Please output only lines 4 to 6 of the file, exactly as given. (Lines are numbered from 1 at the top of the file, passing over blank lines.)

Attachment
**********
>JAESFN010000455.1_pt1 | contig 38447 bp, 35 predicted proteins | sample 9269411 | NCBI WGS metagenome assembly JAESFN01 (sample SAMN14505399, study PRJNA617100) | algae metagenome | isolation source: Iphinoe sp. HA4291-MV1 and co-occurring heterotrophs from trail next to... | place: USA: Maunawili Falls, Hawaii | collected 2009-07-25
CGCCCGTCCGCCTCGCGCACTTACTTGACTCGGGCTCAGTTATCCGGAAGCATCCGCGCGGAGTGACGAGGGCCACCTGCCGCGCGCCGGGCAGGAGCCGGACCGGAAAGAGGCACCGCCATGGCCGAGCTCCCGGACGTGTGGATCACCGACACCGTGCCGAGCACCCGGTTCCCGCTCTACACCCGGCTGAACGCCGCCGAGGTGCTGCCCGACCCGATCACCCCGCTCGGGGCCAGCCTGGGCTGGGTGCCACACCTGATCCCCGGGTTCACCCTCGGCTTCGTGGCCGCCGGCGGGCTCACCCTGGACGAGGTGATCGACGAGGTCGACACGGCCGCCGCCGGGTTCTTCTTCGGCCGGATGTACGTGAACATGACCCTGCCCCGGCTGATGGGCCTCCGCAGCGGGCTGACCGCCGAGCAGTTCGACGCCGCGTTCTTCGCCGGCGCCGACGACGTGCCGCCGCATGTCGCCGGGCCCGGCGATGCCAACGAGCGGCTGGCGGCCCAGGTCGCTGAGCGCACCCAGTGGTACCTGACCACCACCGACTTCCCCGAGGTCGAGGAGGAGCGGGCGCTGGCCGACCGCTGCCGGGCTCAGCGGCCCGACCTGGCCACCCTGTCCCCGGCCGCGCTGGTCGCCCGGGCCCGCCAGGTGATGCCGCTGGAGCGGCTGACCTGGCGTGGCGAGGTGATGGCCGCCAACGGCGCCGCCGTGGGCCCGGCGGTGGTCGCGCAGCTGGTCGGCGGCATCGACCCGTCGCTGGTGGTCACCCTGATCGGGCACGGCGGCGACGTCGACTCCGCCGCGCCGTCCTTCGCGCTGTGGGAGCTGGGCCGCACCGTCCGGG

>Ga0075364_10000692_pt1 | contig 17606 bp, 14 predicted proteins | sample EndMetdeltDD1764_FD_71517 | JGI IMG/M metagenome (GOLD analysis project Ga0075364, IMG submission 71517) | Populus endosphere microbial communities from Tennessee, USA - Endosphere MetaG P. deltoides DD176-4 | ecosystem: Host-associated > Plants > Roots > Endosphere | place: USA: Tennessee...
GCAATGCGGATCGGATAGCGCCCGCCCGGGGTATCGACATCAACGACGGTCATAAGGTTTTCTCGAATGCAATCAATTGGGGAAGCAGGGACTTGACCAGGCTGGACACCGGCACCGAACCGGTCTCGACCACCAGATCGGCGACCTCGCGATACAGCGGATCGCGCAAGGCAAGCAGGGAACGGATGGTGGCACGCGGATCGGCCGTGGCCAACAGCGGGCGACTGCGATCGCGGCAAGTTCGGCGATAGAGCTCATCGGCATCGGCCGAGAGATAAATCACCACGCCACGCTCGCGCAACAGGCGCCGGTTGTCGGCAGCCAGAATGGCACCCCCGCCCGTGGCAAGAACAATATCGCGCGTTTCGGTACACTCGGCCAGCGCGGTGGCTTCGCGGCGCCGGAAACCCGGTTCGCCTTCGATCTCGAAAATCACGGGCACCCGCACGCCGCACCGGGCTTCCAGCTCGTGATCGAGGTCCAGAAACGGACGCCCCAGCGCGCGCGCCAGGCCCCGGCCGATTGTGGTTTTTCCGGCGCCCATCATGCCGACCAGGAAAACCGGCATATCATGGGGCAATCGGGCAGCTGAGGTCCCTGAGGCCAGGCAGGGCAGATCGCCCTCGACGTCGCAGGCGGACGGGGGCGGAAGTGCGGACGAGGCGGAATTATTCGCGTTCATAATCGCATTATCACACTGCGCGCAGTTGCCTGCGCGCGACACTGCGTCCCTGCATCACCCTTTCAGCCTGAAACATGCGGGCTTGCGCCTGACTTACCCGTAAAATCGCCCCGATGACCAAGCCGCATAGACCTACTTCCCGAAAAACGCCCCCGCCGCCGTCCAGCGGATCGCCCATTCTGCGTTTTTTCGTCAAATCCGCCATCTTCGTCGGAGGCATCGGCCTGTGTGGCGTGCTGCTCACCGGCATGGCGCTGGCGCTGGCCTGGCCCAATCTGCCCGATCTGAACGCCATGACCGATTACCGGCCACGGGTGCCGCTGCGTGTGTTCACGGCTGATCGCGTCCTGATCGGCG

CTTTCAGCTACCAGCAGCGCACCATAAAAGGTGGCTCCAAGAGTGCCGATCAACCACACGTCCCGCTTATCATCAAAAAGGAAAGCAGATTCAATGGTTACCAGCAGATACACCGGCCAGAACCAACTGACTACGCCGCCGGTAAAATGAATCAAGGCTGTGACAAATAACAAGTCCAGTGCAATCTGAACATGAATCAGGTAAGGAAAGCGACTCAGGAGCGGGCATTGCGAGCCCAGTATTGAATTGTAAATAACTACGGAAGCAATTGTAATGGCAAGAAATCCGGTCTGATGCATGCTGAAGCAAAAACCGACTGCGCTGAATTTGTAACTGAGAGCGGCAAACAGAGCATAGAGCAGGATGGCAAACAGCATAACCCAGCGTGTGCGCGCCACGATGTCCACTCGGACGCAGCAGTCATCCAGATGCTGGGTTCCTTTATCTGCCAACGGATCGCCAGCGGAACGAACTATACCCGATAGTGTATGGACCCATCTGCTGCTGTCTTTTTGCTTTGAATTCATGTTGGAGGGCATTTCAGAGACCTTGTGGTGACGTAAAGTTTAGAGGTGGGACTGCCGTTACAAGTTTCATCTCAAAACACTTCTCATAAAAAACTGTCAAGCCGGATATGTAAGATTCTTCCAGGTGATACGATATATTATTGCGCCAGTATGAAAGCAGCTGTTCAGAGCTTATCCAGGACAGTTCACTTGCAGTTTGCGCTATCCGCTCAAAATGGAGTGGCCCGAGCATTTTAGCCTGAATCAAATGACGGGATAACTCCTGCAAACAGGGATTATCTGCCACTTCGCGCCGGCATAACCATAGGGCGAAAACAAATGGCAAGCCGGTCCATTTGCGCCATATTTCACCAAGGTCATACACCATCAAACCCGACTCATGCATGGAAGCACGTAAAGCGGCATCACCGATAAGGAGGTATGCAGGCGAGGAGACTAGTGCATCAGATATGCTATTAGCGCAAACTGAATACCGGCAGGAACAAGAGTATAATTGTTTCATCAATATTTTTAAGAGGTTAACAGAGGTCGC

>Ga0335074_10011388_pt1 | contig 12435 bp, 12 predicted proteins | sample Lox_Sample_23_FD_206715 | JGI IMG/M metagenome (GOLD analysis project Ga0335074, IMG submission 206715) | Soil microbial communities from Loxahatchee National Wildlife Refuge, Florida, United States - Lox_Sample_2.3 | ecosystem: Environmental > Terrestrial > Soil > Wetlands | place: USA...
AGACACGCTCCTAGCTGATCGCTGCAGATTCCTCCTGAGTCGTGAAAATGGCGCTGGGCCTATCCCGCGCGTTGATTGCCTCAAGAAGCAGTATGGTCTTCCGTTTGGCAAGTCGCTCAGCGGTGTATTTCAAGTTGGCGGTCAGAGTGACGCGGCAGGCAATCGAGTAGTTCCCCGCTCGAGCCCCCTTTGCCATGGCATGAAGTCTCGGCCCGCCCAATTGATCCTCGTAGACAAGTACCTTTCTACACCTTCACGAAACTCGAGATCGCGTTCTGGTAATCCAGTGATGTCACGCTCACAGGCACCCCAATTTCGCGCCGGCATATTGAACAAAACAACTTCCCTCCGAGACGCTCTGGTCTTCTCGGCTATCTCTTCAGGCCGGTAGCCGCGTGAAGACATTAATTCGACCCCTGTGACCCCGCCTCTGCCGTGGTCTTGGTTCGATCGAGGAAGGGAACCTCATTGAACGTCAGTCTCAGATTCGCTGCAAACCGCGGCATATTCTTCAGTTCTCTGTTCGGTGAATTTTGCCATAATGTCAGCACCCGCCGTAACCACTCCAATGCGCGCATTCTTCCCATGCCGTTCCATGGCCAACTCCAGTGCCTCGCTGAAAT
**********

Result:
GCAATGCGGATCGGATAGCGCCCGCCCGGGGTATCGACATCAACGACGGTCATAAGGTTTTCTCGAATGCAATCAATTGGGGAAGCAGGGACTTGACCAGGCTGGACACCGGCACCGAACCGGTCTCGACCACCAGATCGGCGACCTCGCGATACAGCGGATCGCGCAAGGCAAGCAGGGAACGGATGGTGGCACGCGGATCGGCCGTGGCCAACAGCGGGCGACTGCGATCGCGGCAAGTTCGGCGATAGAGCTCATCGGCATCGGCCGAGAGATAAATCACCACGCCACGCTCGCGCAACAGGCGCCGGTTGTCGGCAGCCAGAATGGCACCCCCGCCCGTGGCAAGAACAATATCGCGCGTTTCGGTACACTCGGCCAGCGCGGTGGCTTCGCGGCGCCGGAAACCCGGTTCGCCTTCGATCTCGAAAATCACGGGCACCCGCACGCCGCACCGGGCTTCCAGCTCGTGATCGAGGTCCAGAAACGGACGCCCCAGCGCGCGCGCCAGGCCCCGGCCGATTGTGGTTTTTCCGGCGCCCATCATGCCGACCAGGAAAACCGGCATATCATGGGGCAATCGGGCAGCTGAGGTCCCTGAGGCCAGGCAGGGCAGATCGCCCTCGACGTCGCAGGCGGACGGGGGCGGAAGTGCGGACGAGGCGGAATTATTCGCGTTCATAATCGCATTATCACACTGCGCGCAGTTGCCTGCGCGCGACACTGCGTCCCTGCATCACCCTTTCAGCCTGAAACATGCGGGCTTGCGCCTGACTTACCCGTAAAATCGCCCCGATGACCAAGCCGCATAGACCTACTTCCCGAAAAACGCCCCCGCCGCCGTCCAGCGGATCGCCCATTCTGCGTTTTTTCGTCAAATCCGCCATCTTCGTCGGAGGCATCGGCCTGTGTGGCGTGCTGCTCACCGGCATGGCGCTGGCGCTGGCCTGGCCCAATCTGCCCGATCTGAACGCCATGACCGATTACCGGCCACGGGTGCCGCTGCGTGTGTTCACGGCTGATCGCGTCCTGATCGGCG

CTTTCAGCTACCAGCAGCGCACCATAAAAGGTGGCTCCAAGAGTGCCGATCAACCACACGTCCCGCTTATCATCAAAAAGGAAAGCAGATTCAATGGTTACCAGCAGATACACCGGCCAGAACCAACTGACTACGCCGCCGGTAAAATGAATCAAGGCTGTGACAAATAACAAGTCCAGTGCAATCTGAACATGAATCAGGTAAGGAAAGCGACTCAGGAGCGGGCATTGCGAGCCCAGTATTGAATTGTAAATAACTACGGAAGCAATTGTAATGGCAAGAAATCCGGTCTGATGCATGCTGAAGCAAAAACCGACTGCGCTGAATTTGTAACTGAGAGCGGCAAACAGAGCATAGAGCAGGATGGCAAACAGCATAACCCAGCGTGTGCGCGCCACGATGTCCACTCGGACGCAGCAGTCATCCAGATGCTGGGTTCCTTTATCTGCCAACGGATCGCCAGCGGAACGAACTATACCCGATAGTGTATGGACCCATCTGCTGCTGTCTTTTTGCTTTGAATTCATGTTGGAGGGCATTTCAGAGACCTTGTGGTGACGTAAAGTTTAGAGGTGGGACTGCCGTTACAAGTTTCATCTCAAAACACTTCTCATAAAAAACTGTCAAGCCGGATATGTAAGATTCTTCCAGGTGATACGATATATTATTGCGCCAGTATGAAAGCAGCTGTTCAGAGCTTATCCAGGACAGTTCACTTGCAGTTTGCGCTATCCGCTCAAAATGGAGTGGCCCGAGCATTTTAGCCTGAATCAAATGACGGGATAACTCCTGCAAACAGGGATTATCTGCCACTTCGCGCCGGCATAACCATAGGGCGAAAACAAATGGCAAGCCGGTCCATTTGCGCCATATTTCACCAAGGTCATACACCATCAAACCCGACTCATGCATGGAAGCACGTAAAGCGGCATCACCGATAAGGAGGTATGCAGGCGAGGAGACTAGTGCATCAGATATGCTATTAGCGCAAACTGAATACCGGCAGGAACAAGAGTATAATTGTTTCATCAATATTTTTAAGAGGTTAACAGAGGTCGC

>Ga0335074_10011388_pt1 | contig 12435 bp, 12 predicted proteins | sample Lox_Sample_23_FD_206715 | JGI IMG/M metagenome (GOLD analysis project Ga0335074, IMG submission 206715) | Soil microbial communities from Loxahatchee National Wildlife Refuge, Florida, United States - Lox_Sample_2.3 | ecosystem: Environmental > Terrestrial > Soil > Wetlands | place: USA...